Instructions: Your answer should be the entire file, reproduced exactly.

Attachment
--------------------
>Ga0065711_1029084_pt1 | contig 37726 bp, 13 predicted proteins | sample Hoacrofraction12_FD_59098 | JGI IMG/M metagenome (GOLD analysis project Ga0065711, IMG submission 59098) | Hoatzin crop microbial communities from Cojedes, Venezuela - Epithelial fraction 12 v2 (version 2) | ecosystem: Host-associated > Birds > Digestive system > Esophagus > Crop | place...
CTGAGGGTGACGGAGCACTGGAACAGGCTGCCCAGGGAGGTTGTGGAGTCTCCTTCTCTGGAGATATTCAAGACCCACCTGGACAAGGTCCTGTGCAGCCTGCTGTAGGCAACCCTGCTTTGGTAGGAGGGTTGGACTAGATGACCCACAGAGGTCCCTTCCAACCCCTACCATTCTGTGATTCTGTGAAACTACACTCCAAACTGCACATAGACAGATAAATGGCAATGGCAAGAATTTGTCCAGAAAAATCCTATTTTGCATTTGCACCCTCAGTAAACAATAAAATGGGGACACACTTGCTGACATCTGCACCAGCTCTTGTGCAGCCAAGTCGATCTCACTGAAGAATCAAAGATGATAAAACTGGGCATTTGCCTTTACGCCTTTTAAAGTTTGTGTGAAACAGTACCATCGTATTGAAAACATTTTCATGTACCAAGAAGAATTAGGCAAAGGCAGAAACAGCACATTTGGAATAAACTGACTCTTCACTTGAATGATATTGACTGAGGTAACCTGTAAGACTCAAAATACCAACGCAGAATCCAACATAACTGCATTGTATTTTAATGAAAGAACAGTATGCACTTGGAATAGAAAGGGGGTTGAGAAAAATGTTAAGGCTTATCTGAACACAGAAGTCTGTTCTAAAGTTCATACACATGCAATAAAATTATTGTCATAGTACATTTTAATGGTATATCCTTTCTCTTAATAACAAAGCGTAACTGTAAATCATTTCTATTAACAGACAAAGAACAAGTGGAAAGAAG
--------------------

>Ga0065711_1029084_pt1 | contig 37726 bp, 13 predicted proteins | sample Hoacrofraction12_FD_59098 | JGI IMG/M metagenome (GOLD analysis project Ga0065711, IMG submission 59098) | Hoatzin crop microbial communities from Cojedes, Venezuela - Epithelial fraction 12 v2 (version 2) | ecosystem: Host-associated > Birds > Digestive system > Esophagus > Crop | place...
CTGAGGGTGACGGAGCACTGGAACAGGCTGCCCAGGGAGGTTGTGGAGTCTCCTTCTCTGGAGATATTCAAGACCCACCTGGACAAGGTCCTGTGCAGCCTGCTGTAGGCAACCCTGCTTTGGTAGGAGGGTTGGACTAGATGACCCACAGAGGTCCCTTCCAACCCCTACCATTCTGTGATTCTGTGAAACTACACTCCAAACTGCACATAGACAGATAAATGGCAATGGCAAGAATTTGTCCAGAAAAATCCTATTTTGCATTTGCACCCTCAGTAAACAATAAAATGGGGACACACTTGCTGACATCTGCACCAGCTCTTGTGCAGCCAAGTCGATCTCACTGAAGAATCAAAGATGATAAAACTGGGCATTTGCCTTTACGCCTTTTAAAGTTTGTGTGAAACAGTACCATCGTATTGAAAACATTTTCATGTACCAAGAAGAATTAGGCAAAGGCAGAAACAGCACATTTGGAATAAACTGACTCTTCACTTGAATGATATTGACTGAGGTAACCTGTAAGACTCAAAATACCAACGCAGAATCCAACATAACTGCATTGTATTTTAATGAAAGAACAGTATGCACTTGGAATAGAAAGGGGGTTGAGAAAAATGTTAAGGCTTATCTGAACACAGAAGTCTGTTCTAAAGTTCATACACATGCAATAAAATTATTGTCATAGTACATTTTAATGGTATATCCTTTCTCTTAATAACAAAGCGTAACTGTAAATCATTTCTATTAACAGACAAAGAACAAGTGGAAAGAAG